Pay agreement signed in healthcare sector
In June 2003, trade unions and employers concluded a new pay agreement for the Estonian healthcare sector, laying down minimum wage rates for doctors, nurses and care assistants. In July, the government approved the new budget of the Health Insurance Fund, which will give hospitals the extra funding required to pay the new minimum rates.
On 13 June 2003, after a lengthy negotiating process in which the public conciliator became involved, the Estonian Hospitals Association (Eesti Haiglate Liit, EHL) employers’ organisation and three trade unions - the Estonian Medical Association (Eesti Arstide Liit, EAL), the Trade Union Association of Health Officers of Estonia (Eesti Keskastme Tervishoiutöötajate Kutseliit, EKTK) and the Federation of Estonian Health Care Professionals Unions (Tervishoiutöötajate Ametiühingute Liit, ETTAL) - signed a pay agreement for healthcare workers. The main objective of the agreement is to set minimum wage rates for the various categories of employee and to harmonise differences in minimum wages between regions and different types of hospitals. According to the new agreement, the hourly minimum wages were to increase to EEK 50 for doctors (a 25% increase), EEK 25 for nurses and EEK 16 for care assistants (an 18.5% increase) from 1 July 2003, assuming that the reference prices for medical services increased simultaneously. This increase in reference prices would enable the Estonian Health Insurance Fund (Eesti Haigekassa) to find the additional money required for the agreed wage increases.
An initial attempt by the council of the Health Insurance Fund to approve a new budget including higher reference prices failed at a meeting on 18 July. The main reason for the failure was the parties' differing understanding of how much money was required to fund the wage increases. According to the Health Insurance Fund's estimates, the amount of extra money required was EEK 72 million, while EHL’s estimate was EEK 91 million. The chair of EHL claimed that its estimate came from the Ministry of Social Affairs. Finally, on 25 July the council approved the additional budget of EEK 91 million for the wage increases demanded by the employers. On 30 July, the government approved the Fund's new budget.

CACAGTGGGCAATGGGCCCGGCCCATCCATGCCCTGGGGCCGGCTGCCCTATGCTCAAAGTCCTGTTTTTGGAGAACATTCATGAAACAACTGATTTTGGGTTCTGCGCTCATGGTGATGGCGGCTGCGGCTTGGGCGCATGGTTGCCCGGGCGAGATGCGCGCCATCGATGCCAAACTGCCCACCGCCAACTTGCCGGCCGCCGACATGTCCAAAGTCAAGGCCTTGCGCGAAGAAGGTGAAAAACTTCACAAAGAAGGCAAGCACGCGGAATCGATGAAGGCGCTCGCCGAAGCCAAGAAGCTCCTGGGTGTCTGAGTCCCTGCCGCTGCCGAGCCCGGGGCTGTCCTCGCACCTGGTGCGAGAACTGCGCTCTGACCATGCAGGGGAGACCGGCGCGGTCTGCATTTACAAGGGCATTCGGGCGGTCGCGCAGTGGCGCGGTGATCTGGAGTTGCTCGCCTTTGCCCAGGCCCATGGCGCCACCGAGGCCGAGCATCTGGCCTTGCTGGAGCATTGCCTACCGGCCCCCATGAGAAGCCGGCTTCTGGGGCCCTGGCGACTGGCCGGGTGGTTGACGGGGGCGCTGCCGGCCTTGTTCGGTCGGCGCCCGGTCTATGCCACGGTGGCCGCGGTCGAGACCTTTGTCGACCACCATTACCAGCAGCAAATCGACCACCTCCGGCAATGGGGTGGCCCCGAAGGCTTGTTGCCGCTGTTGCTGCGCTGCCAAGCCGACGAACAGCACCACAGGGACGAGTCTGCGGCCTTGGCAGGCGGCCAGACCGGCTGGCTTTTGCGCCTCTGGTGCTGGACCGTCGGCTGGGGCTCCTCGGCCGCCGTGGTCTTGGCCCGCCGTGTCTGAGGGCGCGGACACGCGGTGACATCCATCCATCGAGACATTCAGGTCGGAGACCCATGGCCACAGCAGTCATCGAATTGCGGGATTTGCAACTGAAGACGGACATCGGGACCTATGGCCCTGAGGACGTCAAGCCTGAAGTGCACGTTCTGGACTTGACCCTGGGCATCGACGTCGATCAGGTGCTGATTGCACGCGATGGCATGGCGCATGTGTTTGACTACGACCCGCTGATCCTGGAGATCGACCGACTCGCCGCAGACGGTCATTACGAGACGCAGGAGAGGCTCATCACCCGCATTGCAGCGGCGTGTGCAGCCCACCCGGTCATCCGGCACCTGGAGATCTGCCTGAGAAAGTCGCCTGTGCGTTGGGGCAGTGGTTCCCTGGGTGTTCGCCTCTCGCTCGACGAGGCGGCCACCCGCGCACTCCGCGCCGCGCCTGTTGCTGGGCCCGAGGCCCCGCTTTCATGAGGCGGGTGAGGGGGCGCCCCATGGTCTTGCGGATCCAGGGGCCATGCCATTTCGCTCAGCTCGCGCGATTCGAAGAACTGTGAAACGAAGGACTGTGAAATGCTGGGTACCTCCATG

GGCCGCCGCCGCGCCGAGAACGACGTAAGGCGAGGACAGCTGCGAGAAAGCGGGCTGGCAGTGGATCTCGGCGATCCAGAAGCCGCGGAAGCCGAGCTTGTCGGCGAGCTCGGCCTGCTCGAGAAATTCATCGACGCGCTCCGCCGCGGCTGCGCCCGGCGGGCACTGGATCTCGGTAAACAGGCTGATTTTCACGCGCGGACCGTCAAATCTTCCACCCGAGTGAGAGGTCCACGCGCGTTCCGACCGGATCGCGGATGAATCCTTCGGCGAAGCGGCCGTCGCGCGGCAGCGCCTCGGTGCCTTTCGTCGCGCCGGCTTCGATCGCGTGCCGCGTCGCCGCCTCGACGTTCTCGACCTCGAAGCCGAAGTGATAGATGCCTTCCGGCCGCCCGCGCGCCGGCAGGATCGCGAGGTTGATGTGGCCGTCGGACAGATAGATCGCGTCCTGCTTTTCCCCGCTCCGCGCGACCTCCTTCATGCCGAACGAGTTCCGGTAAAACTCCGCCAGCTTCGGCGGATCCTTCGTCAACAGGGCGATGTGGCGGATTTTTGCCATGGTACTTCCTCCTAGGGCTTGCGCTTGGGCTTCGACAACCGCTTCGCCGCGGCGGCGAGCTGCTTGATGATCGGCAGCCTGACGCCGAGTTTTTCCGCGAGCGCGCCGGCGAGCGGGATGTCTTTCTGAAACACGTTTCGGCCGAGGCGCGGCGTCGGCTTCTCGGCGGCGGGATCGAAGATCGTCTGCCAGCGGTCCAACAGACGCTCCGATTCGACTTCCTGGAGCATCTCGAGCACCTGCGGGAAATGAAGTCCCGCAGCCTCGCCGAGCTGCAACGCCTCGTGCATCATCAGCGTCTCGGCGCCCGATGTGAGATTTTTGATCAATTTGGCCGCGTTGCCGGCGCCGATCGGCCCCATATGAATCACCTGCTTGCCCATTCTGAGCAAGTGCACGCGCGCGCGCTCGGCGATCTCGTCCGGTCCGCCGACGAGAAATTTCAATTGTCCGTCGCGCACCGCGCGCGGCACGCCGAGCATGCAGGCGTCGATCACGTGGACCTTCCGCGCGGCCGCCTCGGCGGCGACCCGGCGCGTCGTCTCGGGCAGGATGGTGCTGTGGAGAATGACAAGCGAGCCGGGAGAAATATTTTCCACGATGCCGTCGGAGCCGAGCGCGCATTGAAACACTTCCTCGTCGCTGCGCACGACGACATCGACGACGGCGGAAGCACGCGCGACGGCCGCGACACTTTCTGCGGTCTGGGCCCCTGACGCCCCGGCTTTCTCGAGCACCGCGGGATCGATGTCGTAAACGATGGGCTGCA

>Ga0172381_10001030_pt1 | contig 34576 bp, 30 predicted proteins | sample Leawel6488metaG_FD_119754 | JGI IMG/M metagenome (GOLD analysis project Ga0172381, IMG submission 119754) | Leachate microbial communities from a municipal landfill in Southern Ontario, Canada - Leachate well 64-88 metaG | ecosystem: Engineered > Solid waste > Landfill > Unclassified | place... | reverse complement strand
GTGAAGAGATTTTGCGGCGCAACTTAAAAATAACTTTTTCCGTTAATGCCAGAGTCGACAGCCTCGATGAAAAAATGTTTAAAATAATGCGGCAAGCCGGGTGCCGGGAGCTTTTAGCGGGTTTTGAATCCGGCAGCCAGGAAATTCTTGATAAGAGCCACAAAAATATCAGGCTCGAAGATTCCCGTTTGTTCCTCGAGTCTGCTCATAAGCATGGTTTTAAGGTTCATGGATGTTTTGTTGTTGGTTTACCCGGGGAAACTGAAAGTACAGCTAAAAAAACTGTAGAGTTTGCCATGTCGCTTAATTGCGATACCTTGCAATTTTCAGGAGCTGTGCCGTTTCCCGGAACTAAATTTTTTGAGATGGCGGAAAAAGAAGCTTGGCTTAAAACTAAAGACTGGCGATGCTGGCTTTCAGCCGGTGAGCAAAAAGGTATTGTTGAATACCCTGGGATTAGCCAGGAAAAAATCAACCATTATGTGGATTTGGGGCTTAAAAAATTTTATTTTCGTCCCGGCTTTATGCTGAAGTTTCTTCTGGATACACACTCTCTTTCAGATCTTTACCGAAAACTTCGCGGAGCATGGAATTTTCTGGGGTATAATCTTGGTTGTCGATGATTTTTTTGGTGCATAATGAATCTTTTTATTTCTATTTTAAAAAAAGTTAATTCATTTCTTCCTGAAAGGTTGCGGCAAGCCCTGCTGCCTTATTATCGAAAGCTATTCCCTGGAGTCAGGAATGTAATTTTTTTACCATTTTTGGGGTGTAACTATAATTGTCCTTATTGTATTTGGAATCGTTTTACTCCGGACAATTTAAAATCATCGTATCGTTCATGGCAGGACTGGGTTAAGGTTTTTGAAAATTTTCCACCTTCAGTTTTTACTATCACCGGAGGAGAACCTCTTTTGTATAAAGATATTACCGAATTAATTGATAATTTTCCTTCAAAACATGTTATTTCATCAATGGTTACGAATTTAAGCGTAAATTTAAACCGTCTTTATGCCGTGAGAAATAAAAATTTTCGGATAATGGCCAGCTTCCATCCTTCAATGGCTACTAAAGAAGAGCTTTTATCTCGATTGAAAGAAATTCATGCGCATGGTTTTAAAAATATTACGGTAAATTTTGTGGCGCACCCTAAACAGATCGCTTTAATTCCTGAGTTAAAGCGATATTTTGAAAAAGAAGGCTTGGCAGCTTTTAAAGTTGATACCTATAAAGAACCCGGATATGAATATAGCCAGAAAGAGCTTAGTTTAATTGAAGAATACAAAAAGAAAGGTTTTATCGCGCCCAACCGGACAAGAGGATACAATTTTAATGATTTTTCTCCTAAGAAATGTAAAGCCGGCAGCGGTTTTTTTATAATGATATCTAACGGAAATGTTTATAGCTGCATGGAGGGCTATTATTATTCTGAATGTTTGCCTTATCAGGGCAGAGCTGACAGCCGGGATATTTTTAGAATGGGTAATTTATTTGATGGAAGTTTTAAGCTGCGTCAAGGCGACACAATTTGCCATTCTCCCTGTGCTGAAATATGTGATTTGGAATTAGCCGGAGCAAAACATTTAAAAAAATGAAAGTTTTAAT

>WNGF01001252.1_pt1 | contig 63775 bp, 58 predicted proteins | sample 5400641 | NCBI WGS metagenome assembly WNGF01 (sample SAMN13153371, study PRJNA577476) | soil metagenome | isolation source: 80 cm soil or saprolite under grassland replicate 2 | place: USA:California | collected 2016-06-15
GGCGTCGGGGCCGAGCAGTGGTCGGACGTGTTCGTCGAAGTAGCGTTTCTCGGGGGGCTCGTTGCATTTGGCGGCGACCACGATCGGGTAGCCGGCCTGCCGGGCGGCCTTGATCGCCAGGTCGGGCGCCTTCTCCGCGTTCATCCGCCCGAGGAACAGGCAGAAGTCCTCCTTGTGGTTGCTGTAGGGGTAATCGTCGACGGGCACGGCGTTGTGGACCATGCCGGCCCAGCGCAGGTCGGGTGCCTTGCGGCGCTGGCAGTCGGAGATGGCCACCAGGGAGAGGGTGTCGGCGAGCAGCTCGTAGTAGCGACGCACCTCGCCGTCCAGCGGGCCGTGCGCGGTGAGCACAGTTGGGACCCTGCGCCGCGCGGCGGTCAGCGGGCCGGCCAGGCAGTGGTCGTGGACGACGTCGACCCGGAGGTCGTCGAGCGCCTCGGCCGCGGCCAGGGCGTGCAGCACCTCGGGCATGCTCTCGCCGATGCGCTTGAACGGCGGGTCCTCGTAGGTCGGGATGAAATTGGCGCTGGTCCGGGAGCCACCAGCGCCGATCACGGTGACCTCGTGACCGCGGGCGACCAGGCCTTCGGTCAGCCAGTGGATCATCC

Trade unions expect that the agreement will be extended to the whole healthcare sector, in line with the Collective Agreements Act. However, according to Katrin Rehemaa, the general secretary of EAL, there is a problem in that the previous agreement stated clearly that it would be extended to all providers of medical services. However, this point is omitted from the new agreement, as EHL claimed that it could not guarantee that all hospitals will apply the new minimum wage rates. EHL covers 19 major hospitals in Estonia but, according to Ms Rehemaa, wage problems arise mostly in small hospitals, which are not always members of EHL. She also stressed that on this occasion representatives of the Health Insurance Fund took an active part in the negotiations, while in previous years they have been relatively passive. Although in legal terms the social partners in the healthcare sector are the trade unions and EHL, the finances come from the Health Insurance Fund, which makes it very important that the Fund should be involved in the process of negotiations. According to Estonian law, the whole healthcare system is financed via the Health Insurance Fund, which receives its funding from social security contributions.
The negotiations over the new healthcare agreement were protracted, and trade unions had been preparing for warning strikes if their demands on increasing the minimum wage rates were not met. The first collective pay agreement for the healthcare sector was concluded in 1996 and the most recent agreement (concluded in April 2002) expired on 31 March 2003. Under the 2002 agreement, the minimum hourly wage was EEK 40 for doctors and EEK 13.50 for care assistants. Until the 2003 settlement, nurses had not had a pay agreement for more than six years, as all negotiations had ended in failure.